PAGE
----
In Robert Behre’s Aug. 23 column, “Tackling a tricky task: Making development improve drainage,” he quoted Matt Fountain, director of Stormwater Management for the city of Charleston, about his claims that more development could improve drainage and reduce flooding.
Behre appreciated the paradox by writing, “It almost sounds like saying more cars will ease our traffic congestion.”
It is theoretically possible to improve drainage by converting forests and wetlands into urban developments. The stormwater applications for the proposed Central Park and Riverland Oaks developments on James Island are proof of this theoretical possibility. The fact that the applications were based upon a hypothetical design for stormwater infrastructure, as opposed to the actual infrastructure, does not detract from the theoretical possibility.
I was a professor of hydrology for 31 years and have studied and worked in hydrology and development for more than 40 years. I am unaware of any successful examples of improving drainage and reducing flooding by converting forest and wetland into urban development.
Most importantly, there are certainly no successful examples from Charleston. In fact, Charleston has many unsuccessful examples.
Every development in a Special Protection Area of Charleston since 2013 has promised to comply with this requirement from the Stormwater Design Standards Manual:
“The post-development, peak discharge rates are restricted to one-half the pre-development rates for the 2-year and 10-year 24-hour storm event or to the downstream system capacity, whichever is less.”
In other words, every development in a Special Protection Area during the past seven years has promised that the peak stormwater flow rate after development would be less than half of what it was before development.
Why have none of these promises improved drainage and reduced flooding?
The city hasn’t required developers to comply with the last part of the requirement: “or to the downstream system capacity, whichever is less.” It is the downstream system capacity that sets a lower bound on the permissible peak discharge rate.
It doesn’t matter if the post-development peak discharge is a half or a third or a tenth of the pre-development peak discharge. If the peak flow rate exceeds the downstream capacity, flooding will still occur.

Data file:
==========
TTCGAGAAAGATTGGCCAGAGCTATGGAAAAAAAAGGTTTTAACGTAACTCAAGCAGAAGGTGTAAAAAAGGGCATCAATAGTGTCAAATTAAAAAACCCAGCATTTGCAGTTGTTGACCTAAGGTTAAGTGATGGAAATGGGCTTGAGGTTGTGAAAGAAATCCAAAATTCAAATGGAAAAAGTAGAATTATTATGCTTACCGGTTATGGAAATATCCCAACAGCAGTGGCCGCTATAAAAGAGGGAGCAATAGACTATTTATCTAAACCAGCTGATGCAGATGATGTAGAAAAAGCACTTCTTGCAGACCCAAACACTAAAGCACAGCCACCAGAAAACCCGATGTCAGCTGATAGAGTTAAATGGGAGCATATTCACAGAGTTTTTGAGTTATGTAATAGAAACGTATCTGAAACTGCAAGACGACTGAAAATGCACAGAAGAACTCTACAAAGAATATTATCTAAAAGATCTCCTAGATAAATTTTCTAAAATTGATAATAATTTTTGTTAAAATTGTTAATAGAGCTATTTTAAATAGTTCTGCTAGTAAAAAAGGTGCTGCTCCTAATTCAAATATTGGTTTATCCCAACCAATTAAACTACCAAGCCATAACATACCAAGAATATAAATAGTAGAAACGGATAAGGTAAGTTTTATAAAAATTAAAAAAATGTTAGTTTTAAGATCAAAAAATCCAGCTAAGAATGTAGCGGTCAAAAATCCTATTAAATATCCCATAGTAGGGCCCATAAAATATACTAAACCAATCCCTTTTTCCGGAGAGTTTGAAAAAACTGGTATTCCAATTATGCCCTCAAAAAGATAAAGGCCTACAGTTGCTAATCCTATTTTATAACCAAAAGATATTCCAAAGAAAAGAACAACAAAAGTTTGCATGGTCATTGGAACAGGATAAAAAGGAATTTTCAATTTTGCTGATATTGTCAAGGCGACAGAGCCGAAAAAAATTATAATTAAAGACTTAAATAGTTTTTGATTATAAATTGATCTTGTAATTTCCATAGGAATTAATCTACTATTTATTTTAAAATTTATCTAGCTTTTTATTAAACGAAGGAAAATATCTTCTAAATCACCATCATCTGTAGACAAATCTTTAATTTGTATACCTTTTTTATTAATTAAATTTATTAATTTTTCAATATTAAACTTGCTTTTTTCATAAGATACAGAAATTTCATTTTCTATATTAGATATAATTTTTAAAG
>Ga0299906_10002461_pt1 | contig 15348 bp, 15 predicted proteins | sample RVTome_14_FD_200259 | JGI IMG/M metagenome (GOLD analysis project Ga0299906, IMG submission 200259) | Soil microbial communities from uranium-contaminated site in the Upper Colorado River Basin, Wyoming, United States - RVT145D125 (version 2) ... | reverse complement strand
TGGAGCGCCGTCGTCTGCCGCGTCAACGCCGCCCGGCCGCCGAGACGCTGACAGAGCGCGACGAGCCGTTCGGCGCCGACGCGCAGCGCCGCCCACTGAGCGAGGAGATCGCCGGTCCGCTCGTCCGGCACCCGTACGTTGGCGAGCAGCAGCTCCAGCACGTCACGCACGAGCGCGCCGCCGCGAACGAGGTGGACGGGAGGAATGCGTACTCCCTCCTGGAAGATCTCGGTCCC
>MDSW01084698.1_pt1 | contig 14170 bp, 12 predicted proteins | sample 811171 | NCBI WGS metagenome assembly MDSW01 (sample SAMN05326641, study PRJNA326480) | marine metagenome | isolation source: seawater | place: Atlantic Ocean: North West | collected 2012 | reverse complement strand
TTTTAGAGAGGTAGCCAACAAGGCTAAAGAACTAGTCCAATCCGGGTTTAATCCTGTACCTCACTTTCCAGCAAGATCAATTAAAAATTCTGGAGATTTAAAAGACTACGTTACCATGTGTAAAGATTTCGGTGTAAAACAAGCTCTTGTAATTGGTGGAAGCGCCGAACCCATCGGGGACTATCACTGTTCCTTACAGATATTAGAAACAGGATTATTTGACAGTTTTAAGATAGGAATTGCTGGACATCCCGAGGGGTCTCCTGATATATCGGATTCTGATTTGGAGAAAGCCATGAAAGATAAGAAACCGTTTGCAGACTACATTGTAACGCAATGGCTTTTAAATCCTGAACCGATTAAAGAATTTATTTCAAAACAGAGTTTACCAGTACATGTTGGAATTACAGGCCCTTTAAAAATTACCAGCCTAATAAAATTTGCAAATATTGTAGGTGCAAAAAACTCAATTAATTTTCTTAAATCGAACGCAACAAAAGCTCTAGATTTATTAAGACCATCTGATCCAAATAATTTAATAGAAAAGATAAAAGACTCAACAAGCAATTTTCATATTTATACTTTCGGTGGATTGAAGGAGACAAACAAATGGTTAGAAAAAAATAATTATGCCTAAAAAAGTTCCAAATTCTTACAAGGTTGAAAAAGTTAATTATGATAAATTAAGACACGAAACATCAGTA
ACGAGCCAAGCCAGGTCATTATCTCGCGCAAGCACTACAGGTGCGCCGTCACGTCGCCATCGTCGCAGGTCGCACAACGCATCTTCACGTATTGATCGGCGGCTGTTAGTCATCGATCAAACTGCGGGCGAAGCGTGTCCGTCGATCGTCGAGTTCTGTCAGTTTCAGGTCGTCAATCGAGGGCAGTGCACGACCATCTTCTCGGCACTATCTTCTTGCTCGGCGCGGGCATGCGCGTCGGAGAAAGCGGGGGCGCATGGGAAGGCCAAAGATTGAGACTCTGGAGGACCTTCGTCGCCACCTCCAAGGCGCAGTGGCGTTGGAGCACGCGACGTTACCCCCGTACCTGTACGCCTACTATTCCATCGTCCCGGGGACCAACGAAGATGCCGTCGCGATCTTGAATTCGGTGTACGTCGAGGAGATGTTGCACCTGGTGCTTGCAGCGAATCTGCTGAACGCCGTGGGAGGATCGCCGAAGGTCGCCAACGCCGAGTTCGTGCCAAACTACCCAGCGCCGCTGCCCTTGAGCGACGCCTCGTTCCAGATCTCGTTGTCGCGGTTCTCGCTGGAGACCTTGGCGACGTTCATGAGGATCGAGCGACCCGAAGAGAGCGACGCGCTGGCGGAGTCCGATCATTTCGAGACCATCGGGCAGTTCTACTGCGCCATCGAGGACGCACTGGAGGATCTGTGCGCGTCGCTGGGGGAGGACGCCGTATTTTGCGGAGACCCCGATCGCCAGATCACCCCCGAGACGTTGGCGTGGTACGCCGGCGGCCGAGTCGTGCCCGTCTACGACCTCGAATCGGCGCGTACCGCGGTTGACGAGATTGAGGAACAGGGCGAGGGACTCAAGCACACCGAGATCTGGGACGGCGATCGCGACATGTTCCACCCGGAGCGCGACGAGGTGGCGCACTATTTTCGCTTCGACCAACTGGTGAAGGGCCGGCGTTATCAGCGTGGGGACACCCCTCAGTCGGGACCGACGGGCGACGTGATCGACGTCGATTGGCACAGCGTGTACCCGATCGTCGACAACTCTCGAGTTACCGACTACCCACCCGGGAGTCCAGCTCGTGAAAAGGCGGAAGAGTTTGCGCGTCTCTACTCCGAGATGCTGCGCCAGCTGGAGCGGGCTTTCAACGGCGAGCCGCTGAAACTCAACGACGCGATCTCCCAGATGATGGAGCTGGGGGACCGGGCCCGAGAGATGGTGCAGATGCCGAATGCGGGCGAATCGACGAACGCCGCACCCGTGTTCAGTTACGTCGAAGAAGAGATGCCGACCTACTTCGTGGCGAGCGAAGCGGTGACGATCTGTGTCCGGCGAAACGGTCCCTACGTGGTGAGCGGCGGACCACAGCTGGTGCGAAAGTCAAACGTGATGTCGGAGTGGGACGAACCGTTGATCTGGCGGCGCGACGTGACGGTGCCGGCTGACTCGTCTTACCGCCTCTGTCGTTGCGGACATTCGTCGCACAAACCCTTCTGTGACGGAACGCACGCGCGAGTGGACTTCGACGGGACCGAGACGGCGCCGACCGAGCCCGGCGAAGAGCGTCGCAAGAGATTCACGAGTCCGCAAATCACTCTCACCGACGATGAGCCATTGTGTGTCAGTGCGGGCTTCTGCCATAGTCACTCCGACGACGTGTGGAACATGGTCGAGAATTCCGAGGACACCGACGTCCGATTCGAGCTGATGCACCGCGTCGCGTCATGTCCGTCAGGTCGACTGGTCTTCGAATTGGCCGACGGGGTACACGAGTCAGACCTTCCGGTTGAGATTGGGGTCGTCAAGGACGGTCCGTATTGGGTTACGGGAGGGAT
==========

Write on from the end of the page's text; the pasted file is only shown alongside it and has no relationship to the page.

In a report that I wrote for concerned James Island residents, I documented 22 flooding events over the past five years in the neighborhoods where two new developments are proposed. By comparing flooding with rainfall amounts, I showed that the stormwater infrastructure can’t be relied on to prevent flooding if more than a half-inch of rain falls in 24 hours. That’s the downstream capacity.
It is the slow flow rate that would correspond to only a half-inch of rain in 24 hours.
The city also isn’t requiring the Central Park and Riverland Oaks developers to comply with the city’s stormwater manual. Why should we expect these developments to succeed where previous ones failed?
The irony of this discussion is that, since 2019, the city and county have been doing a $400,000 drainage study in the same area. The study is scheduled for completion in 2020 or 2021. I hope the result will be a rigorous determination of actual stormwater system capacities.
Any reasonable person would agree that something is wrong with fast-tracking development permits in advance of receiving the knowledge that would provide a rational basis for making a decision about those permits.
By way of explanation, not requiring compliance with regulations is a typical essential component of “fast-tracking.”
Steven Emerman, PhD., a Charleston native, owns Malach Consulting, which specializes in groundwater and mining and is based in Spanish Fork, Utah.